A couple of weeks back, I was scouring the various League sites looking for a convenient new ground not far from home where I could settle after a long day driving round central England. NPL newcomers Rainworth looked the ideal solution, but I noted it was a Presidents Cup game against Carlton Town. A competitive fixture – a key ‘new ground’ criteria for me – but nevertheless surely meaningless for the part-time players being asked to don their boots on a Tuesday night when they could be down the pub, or with their feet up watching Arsenal Reserves play Spurs on the box in the ‘Big Boys’ equivalent of the same competition.
As the day draws near I even begin to speculate as to whether there’ll actually be a programme produced for such a low-key event, apparently so insignificant that it doesn’t even feature on the fixture lists on either of the two club’s websites. Will any of the players turn up? Surely it’s akin to asking Las Vegas gamblers to take part in a village bingo session. Can the fans be arsed? Will it be played to a silent soundtrack. In fact, can even I be bothered…..
As I draw up outside the ground, the floodlights are on and car parking is at a premium. I pop my head into the actual Rainworth Miners Welfare club which is across the road. A huge place with Sky Sports TV but not a handpump in sight. Hardly surprising, I suppose, given that this is former mining country, and when that industry was in full flight, the tunnelers only wanted chilled keg beer. Or so the MD of Mansfield Brewery (RIP) once told my CAMRA branch before they finally caved in (not literally you understand) and started to produce the real stuff again. In fact their Mansfield 4X – later to be rechristened Old Baily – was one of my favourite real ales in the 1980s but it eventually disappeared when the brewery was gobbled up by Marstons.
The stadium itself is very prim and proper. There is a whitewashed ‘pavilion’ behind one goal, containing the changing rooms and a small cafe serving hot & cold drinks – non-alcoholic- along with Pukka pie & peas. Pukka are the finest pies money can buy, but sadly their excellent Potato, Cheese & Onion variant does not make it into the hot cabinet at Rainworth. I settle for a cheese & onion cob which is reasonable value at 70p.
There are three newish portakabins at right-angles to the pavilion, one of which is designated as the Managers office. He conducts his pre-match business with the likes of me peering through his window. Further down the side is the obligatory kit stand where only the middle section – dedicated to visiting supporters – is receiving any patronage. On the opposite side of the ground, behind the dugouts, is a long shallow covered area of flat standing with a low bench, which you’d be hard pushed to call either a terrace or a stand. The pitch is closely cropped and looks immaculate.
I’m amazed that, not only have 30 or so players and three officials turned up, but also 121 punters, many from visitors Carlton Town, included a chap with a trumpet which he has unfortunately not learned how to play. That club is now managed by Les McJannet who I watched in his playing days as a member of the mighty Darlo side that – under the guidance of Brian Little – burst forth from the Vauxhall Conference to attain the heady heights of the old Third Division before slipping back into relative obscurity once more. Les had a spell at Rainworth last season after Glapworth rewarded him for taking them to the verge of the play-offs by dispensing with his services. The lovers Loyalty and Football were divorced years ago.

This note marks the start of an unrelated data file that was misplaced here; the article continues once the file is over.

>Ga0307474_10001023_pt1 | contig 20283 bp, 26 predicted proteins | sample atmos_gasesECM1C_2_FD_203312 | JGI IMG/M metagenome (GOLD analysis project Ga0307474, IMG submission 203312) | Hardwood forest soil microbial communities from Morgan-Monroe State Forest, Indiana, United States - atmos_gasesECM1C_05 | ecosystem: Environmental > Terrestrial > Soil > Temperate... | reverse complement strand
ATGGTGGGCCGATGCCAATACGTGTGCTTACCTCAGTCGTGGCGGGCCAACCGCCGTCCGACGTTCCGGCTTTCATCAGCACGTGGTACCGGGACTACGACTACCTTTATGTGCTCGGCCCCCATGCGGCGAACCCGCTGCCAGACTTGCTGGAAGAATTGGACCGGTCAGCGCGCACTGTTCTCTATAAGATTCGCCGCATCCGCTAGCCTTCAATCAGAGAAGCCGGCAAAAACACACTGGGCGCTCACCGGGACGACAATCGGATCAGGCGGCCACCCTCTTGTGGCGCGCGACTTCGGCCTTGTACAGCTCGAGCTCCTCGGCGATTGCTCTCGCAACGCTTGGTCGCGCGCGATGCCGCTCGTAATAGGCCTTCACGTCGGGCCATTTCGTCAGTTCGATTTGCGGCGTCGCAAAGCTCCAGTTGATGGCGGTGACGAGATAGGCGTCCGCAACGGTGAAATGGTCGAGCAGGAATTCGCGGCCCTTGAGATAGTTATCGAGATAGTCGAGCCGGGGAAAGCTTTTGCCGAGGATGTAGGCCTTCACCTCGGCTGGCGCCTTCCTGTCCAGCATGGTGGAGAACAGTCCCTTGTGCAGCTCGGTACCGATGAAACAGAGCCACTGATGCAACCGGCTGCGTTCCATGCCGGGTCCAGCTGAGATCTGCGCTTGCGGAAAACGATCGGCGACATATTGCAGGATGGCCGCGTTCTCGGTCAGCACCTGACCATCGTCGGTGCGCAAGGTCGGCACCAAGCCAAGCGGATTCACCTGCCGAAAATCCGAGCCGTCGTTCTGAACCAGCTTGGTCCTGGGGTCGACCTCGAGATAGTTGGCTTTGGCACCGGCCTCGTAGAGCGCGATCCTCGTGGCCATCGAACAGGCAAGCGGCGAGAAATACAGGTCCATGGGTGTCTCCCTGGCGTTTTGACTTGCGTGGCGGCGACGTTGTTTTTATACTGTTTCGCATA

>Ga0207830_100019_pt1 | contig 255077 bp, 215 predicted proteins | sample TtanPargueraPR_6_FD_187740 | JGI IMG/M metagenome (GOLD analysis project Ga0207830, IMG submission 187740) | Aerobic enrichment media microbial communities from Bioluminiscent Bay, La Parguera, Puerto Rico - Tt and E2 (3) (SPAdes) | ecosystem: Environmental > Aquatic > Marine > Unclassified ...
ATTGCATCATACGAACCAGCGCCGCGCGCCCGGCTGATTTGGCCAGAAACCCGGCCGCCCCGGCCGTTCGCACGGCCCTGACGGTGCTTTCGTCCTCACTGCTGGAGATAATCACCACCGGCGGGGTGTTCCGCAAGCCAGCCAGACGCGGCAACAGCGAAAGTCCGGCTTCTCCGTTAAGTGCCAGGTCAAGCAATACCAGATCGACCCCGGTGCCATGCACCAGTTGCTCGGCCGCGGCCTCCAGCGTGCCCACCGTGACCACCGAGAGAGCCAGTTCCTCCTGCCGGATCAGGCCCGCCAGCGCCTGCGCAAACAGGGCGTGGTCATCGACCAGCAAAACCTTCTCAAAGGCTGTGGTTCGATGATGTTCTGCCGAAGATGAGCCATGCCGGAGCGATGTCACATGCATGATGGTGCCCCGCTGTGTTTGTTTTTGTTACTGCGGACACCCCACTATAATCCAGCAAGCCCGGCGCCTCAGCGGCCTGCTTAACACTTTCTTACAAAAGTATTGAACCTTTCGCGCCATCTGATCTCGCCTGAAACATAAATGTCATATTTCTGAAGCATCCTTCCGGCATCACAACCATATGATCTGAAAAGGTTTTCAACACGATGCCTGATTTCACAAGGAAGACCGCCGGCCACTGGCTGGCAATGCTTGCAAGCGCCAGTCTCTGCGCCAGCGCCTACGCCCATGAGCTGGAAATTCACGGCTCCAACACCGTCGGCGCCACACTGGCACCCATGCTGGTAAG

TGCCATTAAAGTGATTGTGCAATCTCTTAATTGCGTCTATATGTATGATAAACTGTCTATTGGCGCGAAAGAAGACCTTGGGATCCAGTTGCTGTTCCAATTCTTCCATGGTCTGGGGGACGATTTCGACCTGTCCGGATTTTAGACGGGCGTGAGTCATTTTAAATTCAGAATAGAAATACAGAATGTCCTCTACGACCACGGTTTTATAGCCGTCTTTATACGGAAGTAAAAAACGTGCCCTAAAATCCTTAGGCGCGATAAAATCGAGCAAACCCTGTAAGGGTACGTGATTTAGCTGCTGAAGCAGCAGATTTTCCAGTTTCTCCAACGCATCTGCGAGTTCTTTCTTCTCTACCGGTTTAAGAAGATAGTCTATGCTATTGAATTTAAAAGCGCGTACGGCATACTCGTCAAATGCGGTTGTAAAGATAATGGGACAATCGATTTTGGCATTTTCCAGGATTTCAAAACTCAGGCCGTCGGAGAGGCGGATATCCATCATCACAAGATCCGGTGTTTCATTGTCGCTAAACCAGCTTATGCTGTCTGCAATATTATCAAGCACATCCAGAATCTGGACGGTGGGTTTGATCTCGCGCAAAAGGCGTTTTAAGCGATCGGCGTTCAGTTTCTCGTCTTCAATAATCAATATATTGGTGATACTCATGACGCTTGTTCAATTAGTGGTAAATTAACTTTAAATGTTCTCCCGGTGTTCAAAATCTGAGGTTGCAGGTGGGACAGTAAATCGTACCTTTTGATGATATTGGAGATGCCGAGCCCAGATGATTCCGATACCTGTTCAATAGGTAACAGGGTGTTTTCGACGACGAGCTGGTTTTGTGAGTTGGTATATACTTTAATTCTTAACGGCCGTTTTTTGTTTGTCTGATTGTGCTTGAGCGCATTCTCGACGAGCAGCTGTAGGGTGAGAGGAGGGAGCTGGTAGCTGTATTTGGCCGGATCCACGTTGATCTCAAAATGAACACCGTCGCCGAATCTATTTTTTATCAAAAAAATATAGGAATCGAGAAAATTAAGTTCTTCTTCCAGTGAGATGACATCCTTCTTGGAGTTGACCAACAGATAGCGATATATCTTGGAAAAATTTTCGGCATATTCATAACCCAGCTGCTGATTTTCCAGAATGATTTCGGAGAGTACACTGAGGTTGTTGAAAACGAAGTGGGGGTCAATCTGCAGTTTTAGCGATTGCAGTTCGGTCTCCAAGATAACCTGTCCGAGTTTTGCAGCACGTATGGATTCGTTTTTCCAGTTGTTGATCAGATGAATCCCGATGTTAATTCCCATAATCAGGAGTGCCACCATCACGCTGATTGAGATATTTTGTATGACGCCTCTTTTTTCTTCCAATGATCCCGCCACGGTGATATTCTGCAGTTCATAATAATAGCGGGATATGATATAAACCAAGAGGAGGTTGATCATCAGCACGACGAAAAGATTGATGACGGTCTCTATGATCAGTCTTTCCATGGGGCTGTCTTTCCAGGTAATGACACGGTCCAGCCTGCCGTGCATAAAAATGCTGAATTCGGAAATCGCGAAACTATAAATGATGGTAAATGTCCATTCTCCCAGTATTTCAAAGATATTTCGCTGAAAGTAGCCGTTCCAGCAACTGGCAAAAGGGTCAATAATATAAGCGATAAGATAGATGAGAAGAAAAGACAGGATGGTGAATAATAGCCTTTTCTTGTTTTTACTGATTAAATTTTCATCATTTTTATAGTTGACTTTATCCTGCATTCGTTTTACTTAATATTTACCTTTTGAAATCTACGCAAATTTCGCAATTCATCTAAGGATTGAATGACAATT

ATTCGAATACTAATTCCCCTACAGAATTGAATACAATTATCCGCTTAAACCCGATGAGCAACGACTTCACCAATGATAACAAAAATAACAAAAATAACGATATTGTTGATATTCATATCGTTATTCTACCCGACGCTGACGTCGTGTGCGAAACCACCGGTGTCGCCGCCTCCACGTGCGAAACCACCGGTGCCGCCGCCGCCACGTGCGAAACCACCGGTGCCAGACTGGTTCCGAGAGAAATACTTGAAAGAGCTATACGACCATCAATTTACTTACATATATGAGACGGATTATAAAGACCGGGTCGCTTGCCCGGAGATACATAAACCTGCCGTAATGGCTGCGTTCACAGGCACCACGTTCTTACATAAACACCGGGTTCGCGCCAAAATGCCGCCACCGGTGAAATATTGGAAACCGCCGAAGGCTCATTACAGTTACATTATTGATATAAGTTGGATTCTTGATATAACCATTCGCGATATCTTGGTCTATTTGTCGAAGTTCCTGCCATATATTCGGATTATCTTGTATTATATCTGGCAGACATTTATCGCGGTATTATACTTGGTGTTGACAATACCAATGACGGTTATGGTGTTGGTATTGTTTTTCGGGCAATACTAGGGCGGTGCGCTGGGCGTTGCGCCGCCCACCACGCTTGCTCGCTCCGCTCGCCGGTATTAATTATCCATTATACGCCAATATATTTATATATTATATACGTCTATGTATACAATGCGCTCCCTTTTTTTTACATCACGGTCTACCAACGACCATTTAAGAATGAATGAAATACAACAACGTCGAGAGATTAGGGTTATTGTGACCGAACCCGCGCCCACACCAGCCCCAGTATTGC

There’s a lot of end-to-end stuff in the first half but it’s apparent that only the Rainworth keeper is being called into any meaningful action as he deals with a series of sharp chances. Carlton are currently third in the Northern Premier Division One South, whilst the home side have yet to push on following last seasons promotion from Northern Counties East, and current form prevails as the visitors take the lead early in the second half. Home manager Rudy Funk and his right hand man look a dapper pair with their seventies moustaches which start to bristle as Rainworth’s attempts to pass their way back into the game repeatedly founder on Town’s rock-solid defence. Two late goals add a further bit of gloss to the scoreline and Carlton are worthy winners.
So I go back to my original question. What has the Presidents Cup ever done for us? Well, I suppose it enticed more than 160 people out of the house for the night, put a few bob in the club’s pocket, shifted a few pies for Pukka, gave an incompetent trumpet player a bit more match practise … and provided me with another new ground tick… OK fair enough, but other than that…..
Programme: Yes, there was one. Photocopier quality with the usual facts and figures and not a lot else. £1 from the turnstile.
Floodlight Pylons: 6
Parakeets: A frenzy of moths dancing round the floodlights
Club Shop: A little selection of goodies adjacent to the snack bar
Tannoy Music: Hi-tempo clubland ditties
Toilets: Despite the signs pointing you behind the pavilion, use the ones in the cafe.
Player with the quirkiest name: Rainworth’s Julian ‘ The Exhibitionist’ Topliss and Carlton’s Lewis ‘Hedge’ Trimmer